What to Know About Snoring and Sleep Apnea

Is your partner’s snoring keeping you awake at night? Millions of men and women of all ages – and even many children – snore. The sound of “sawing logs” can be annoying, but it can also signal sleep apnea, a more serious sleep disorder. Nearly half of all snorers have obstructive sleep apnea.

People who snore rarely realize they do unless their weary-eyed bed partner tells them. Even those with sleep apnea are usually unaware of their problem. If you are the one lying awake at night with earplugs, there are clues whether your loved one’s snoring is just snoring or sleep apnea.

Snoring or Sleep Apnea?

Snoring occurs when the muscles of your throat relax and your tongue falls backward, causing the walls of your throat to vibrate. The smaller the airway gets, the louder the sound. Obstructive sleep apnea goes even further: the throat closes completely causing breathing to stop and start repeatedly during the night.
difference-between-snoring-sleep-apnea

Risk Factors for Snoring and Sleep Apnea

You are more likely to snore or have obstructive sleep apnea if you:

  • Are older than age 30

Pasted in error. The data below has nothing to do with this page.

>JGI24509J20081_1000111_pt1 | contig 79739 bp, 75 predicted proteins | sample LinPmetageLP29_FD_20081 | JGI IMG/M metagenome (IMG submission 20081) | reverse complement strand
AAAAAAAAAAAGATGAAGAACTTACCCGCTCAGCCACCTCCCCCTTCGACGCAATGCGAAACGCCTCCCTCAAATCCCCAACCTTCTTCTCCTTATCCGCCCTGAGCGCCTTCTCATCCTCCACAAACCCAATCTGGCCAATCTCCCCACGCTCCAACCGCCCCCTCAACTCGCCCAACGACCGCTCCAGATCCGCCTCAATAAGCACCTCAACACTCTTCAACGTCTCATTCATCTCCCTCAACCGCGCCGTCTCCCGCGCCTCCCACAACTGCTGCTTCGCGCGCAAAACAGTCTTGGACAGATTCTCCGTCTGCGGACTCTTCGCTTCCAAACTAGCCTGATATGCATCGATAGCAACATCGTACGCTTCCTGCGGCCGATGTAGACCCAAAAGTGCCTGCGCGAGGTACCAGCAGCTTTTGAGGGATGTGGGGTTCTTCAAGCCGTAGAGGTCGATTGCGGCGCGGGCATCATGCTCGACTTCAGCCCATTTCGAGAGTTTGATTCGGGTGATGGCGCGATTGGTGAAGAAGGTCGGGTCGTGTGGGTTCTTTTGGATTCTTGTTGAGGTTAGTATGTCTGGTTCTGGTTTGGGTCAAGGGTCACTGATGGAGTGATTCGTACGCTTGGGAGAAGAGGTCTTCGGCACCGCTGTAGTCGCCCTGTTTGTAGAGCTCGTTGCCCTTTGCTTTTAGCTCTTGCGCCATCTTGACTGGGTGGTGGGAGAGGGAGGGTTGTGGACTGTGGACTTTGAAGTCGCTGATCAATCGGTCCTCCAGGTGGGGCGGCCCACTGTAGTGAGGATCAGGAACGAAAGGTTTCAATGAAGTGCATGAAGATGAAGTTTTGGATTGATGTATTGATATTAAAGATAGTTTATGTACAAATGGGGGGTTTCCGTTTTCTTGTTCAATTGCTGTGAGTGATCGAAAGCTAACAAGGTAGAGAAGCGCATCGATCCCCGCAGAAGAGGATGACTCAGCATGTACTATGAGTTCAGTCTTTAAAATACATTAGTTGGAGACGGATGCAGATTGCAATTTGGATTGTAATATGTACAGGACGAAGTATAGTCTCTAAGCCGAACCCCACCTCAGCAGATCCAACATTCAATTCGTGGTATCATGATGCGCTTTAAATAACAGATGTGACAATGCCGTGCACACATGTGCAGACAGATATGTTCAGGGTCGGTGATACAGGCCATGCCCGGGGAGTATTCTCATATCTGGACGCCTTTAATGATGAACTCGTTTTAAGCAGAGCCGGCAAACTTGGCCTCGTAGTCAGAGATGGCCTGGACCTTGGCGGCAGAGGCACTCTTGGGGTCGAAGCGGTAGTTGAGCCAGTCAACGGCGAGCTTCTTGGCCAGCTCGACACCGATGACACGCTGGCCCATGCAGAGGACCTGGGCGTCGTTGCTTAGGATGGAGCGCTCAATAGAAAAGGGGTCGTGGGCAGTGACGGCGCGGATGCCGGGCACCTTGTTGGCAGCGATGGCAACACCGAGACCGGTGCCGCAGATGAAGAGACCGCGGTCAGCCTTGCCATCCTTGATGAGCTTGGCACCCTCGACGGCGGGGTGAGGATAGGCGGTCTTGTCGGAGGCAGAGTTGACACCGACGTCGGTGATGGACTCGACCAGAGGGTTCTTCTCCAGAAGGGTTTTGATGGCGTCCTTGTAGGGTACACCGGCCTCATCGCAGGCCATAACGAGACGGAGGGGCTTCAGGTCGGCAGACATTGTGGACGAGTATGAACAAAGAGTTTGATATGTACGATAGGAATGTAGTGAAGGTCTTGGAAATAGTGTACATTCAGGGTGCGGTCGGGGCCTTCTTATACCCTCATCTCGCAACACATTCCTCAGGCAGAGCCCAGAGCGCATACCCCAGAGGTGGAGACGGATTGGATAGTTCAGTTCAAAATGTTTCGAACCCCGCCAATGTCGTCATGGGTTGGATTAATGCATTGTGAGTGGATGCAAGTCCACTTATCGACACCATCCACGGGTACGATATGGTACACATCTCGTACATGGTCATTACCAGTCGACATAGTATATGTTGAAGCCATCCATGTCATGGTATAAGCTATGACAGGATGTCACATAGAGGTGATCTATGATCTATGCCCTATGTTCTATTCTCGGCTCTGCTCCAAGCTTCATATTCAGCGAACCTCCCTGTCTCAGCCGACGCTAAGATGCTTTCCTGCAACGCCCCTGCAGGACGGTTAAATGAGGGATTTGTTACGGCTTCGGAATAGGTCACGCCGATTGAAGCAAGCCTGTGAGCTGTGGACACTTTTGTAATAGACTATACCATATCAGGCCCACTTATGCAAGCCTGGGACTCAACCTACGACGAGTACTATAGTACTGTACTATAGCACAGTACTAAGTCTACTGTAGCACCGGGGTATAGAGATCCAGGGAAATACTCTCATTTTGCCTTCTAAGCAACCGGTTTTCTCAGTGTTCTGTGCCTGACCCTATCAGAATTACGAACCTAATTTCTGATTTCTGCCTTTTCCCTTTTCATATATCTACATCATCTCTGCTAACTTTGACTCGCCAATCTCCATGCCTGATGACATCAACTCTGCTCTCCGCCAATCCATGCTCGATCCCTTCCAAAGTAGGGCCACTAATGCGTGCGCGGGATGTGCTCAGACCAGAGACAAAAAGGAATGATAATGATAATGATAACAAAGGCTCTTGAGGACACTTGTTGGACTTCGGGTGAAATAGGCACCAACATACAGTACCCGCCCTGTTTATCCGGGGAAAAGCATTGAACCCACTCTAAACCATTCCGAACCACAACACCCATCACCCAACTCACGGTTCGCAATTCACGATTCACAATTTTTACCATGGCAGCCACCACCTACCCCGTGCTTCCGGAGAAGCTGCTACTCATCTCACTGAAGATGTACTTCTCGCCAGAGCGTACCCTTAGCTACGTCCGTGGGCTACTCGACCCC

• Are a man or postmenopausal woman
  • Sleep on your back
  • Use alcohol or sedating medications (like muscles relaxants or pain relievers)
  • Are overweight or have excess weight in your neck
  • Have enlarged tonsils, adenoids, nasal polyps or a deviated septum

A snorer usually stays asleep, but someone with sleep apnea may wake up for brief periods throughout the night (usually with no memory of the awakening). Other symptoms of sleep apnea: pauses in breathing while sleeping, choking sensations at night, daytime sleepiness, difficulty concentrating, morning headaches, dry mouth or throat and weight gain.

Impact on Your Health

Snoring and sleep apnea, in particular, have been linked with other health and personal problems.

  • Memory loss, decreased attention and alertness, nodding off while driving
  • Skin and brain aging
  • Worsening chronic health conditions like diabetes, hypertension, heart failure
  • Increased risk for heart attack, stroke, certain cancers, and sudden death
  • Release of stress hormones which can contribute to weight gain
  • Relationship problems (tired, crabby bed partners)

Whether you’re the one snoring, or your loved one is keeping you awake, don’t lose another moment’s sleep. Seek help from your health care provider and get a sound, refreshing night’s sleep.

Meet the Author

Tracy Slater, NP is a Nurse Practitioner at Marinette Menominee Clinic in Marinette, Wisconsin.

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The information presented in this site is intended for general information and educational purposes. It is not intended to replace the advice of your own physician. Contact your physician if you believe you have a health problem.

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